If you think Hamptons attorney Jackie Swaitkowski’s first case (Short Squeeze, 2010) had everything but the kitchen sink, wait till you see her second.
Moments before her private plane crashes into a Bridgehampton horse pasture, biker chick/pilot Eugenie Birkson tosses a camera bag out the side to land at Jackie’s feet. Determined to insinuate herself into a case her cop friend Joe Sullivan insists is no case at all, Jackie quickly signs up Ed Conklin, Eugenie’s mechanic and husband, as her client, even though everyone with a badge seems convinced that the crash was accidental. What do the photos on the camera’s surviving digital card have in common? Convinced that they can help explain Eugenie’s death, Jackie focuses on a picture of Delbert’s Beachworld Deli, a shot of an unfamiliar landscape, and a group photo from a society fundraiser. Even before she’s started to identify the Children’s Relief Fund contributors—from political consultant Benson MacAvoy to Janie Wilson, the current proprietor of a long-established family nursery—and poke around among Eugenie’s troubled birth family, the photo of Delbert’s rings an unwelcome bell: a 30-year-old robbery-with-violence that ended with the conviction of Billy O’Dwyer, Jackie’s own brother. As a bonus, she’s attracted the attention of the Department of Homeland Security, who have their own reasons for seconding the message she’s received via anonymous e-mail: “Back off or die, bitch.”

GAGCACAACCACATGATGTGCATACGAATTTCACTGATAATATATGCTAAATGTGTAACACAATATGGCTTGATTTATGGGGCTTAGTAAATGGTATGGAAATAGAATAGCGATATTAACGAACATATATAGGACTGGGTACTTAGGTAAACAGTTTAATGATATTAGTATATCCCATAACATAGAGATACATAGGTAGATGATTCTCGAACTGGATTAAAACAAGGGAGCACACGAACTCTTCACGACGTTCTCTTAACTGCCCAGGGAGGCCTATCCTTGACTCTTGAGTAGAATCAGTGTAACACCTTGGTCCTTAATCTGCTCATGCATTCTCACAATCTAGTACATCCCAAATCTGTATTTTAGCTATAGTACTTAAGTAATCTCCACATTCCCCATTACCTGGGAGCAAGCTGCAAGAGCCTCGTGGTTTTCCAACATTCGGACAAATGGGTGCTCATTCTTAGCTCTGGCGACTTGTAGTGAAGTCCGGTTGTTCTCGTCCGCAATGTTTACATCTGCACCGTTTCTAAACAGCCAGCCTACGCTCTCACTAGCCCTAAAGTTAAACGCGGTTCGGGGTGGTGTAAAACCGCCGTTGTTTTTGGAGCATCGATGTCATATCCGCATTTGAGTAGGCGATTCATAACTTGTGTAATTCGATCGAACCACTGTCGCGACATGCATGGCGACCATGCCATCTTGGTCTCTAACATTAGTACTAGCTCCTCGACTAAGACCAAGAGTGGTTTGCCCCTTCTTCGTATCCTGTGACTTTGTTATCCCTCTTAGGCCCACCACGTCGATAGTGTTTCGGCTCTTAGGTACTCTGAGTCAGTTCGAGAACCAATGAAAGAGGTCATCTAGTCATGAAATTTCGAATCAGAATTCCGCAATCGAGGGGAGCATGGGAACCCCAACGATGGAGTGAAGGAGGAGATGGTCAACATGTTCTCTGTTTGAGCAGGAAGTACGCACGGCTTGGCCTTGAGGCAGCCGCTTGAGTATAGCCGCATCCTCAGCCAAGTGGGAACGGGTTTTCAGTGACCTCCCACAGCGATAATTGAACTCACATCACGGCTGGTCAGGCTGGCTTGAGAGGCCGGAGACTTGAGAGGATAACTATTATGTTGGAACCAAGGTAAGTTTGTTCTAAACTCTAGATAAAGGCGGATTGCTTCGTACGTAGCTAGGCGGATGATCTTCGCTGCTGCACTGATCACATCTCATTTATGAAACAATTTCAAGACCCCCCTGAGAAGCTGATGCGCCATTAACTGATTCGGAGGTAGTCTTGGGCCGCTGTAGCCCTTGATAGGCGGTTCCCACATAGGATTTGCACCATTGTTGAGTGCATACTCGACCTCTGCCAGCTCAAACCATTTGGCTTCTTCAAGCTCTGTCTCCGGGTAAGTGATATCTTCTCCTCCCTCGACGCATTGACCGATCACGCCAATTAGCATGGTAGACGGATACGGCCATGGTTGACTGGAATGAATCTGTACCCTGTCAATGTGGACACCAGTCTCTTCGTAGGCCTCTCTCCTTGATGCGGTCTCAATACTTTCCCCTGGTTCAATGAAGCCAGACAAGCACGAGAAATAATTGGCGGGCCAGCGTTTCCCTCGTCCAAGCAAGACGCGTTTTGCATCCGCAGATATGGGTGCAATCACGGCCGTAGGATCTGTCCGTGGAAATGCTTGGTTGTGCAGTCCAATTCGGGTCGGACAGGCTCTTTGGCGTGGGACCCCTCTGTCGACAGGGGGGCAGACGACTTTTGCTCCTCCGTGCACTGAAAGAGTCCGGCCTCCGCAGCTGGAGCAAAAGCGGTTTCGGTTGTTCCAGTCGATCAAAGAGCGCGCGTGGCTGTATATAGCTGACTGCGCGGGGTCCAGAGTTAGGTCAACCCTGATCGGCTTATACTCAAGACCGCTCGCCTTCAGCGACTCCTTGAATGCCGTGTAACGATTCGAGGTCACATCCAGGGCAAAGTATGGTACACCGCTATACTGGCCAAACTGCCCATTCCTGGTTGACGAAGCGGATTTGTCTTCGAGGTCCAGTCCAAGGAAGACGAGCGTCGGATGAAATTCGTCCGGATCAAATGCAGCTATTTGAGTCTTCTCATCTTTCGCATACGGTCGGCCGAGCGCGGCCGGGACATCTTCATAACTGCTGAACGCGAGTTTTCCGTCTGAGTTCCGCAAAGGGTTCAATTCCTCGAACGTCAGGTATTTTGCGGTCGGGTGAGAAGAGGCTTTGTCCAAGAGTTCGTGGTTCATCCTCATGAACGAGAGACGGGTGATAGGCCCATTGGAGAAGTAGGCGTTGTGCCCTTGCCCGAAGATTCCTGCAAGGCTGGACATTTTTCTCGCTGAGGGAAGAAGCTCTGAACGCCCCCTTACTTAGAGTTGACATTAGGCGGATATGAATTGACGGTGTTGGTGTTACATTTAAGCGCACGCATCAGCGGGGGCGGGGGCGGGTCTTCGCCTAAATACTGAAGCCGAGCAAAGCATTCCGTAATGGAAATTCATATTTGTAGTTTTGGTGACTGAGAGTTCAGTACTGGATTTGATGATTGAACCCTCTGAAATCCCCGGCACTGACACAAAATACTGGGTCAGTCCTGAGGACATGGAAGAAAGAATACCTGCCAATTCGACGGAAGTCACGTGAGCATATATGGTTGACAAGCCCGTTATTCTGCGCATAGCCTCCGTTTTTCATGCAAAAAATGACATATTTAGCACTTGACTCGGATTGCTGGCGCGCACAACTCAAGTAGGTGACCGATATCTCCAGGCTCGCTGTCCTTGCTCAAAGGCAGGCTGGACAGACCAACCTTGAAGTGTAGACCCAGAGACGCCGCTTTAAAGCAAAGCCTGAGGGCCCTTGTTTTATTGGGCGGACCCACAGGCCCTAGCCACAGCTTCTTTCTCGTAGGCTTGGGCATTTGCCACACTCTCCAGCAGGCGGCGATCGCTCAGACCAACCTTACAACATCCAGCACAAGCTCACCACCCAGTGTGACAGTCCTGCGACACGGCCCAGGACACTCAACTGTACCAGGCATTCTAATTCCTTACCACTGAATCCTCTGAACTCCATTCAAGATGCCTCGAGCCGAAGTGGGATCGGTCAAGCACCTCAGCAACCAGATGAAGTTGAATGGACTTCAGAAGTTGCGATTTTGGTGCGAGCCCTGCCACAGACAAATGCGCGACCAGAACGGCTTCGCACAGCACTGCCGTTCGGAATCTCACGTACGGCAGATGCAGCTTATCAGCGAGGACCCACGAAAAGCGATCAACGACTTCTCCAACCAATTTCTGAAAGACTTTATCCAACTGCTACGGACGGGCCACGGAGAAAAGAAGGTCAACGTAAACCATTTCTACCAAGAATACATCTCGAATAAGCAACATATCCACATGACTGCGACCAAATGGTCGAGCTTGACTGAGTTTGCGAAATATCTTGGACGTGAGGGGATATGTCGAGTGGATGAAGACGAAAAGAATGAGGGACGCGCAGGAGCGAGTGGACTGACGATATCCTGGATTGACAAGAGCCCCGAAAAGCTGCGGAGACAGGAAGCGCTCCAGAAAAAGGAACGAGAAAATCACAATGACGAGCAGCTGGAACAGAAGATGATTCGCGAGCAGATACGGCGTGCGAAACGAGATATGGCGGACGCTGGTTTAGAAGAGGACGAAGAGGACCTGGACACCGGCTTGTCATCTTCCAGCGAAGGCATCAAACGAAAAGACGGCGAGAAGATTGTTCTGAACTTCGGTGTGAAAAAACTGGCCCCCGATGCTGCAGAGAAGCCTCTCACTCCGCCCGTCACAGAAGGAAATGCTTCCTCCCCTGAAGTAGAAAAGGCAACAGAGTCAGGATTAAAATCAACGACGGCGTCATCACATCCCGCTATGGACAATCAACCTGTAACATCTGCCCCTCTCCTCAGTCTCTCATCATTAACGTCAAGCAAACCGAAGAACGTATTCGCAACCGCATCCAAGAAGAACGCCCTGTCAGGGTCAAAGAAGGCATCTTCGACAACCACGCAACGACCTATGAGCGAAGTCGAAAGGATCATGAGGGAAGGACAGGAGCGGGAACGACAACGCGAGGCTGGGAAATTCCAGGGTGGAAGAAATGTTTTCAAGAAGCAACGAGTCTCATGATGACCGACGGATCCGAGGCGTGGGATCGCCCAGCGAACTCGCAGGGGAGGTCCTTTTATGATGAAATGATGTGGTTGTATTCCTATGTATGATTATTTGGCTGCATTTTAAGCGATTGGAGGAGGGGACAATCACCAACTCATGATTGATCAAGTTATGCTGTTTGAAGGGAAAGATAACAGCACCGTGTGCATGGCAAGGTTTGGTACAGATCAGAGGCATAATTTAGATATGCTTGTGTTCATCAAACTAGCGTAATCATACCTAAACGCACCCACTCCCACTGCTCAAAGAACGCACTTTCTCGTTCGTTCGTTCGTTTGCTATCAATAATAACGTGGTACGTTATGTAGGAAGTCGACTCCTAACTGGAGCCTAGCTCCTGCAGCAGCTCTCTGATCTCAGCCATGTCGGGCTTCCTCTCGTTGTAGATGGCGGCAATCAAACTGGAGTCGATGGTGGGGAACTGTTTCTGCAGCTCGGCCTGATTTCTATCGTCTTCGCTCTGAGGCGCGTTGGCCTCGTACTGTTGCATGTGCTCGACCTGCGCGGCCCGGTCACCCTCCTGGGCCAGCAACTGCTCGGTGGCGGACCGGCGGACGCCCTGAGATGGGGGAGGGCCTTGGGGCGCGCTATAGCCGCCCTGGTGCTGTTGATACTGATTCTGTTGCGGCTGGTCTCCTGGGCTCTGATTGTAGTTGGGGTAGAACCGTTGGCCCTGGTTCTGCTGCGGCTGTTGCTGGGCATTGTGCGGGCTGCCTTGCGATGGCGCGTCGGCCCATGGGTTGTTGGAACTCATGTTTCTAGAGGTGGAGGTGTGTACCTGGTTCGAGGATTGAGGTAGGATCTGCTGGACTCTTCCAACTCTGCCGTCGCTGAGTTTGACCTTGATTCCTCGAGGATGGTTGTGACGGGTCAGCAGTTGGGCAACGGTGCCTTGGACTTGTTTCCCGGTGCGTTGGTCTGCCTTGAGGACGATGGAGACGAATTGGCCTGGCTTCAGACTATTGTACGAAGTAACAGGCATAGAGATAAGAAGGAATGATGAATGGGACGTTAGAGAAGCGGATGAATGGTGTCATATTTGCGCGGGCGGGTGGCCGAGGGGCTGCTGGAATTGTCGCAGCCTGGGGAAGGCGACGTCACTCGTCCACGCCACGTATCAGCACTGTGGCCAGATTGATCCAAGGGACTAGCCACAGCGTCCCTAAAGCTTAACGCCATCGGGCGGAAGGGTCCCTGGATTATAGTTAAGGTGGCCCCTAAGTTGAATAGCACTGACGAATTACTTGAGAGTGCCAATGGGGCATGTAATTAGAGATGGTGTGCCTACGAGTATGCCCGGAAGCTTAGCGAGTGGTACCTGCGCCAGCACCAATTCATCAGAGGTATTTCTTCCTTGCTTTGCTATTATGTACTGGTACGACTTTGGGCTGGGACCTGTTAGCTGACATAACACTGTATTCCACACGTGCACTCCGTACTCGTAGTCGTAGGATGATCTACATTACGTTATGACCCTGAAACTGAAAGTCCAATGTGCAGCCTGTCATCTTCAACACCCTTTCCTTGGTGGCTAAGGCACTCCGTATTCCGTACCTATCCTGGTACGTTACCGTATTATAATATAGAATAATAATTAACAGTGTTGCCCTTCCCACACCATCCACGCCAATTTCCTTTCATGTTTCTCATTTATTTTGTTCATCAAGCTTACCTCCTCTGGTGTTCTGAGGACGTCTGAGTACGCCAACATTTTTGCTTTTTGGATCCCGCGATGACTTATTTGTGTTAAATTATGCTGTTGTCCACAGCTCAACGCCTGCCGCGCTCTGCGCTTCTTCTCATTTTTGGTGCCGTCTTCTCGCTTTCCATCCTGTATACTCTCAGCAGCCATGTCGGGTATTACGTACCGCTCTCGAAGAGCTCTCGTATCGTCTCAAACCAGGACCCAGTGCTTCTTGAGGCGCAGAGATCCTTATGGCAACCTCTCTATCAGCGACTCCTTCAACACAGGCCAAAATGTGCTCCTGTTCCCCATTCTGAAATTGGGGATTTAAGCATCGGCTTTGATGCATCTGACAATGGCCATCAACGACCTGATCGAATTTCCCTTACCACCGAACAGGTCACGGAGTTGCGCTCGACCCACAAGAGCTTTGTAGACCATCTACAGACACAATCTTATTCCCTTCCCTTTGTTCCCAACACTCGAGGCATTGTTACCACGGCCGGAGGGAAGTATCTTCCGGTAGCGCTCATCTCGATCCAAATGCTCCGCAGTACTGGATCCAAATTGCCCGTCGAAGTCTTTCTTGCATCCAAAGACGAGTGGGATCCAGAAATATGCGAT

Knopf takes his sweet time introducing the complications. By the end, though, he’s piled on so many, some of them humdingers, that his cup runneth over.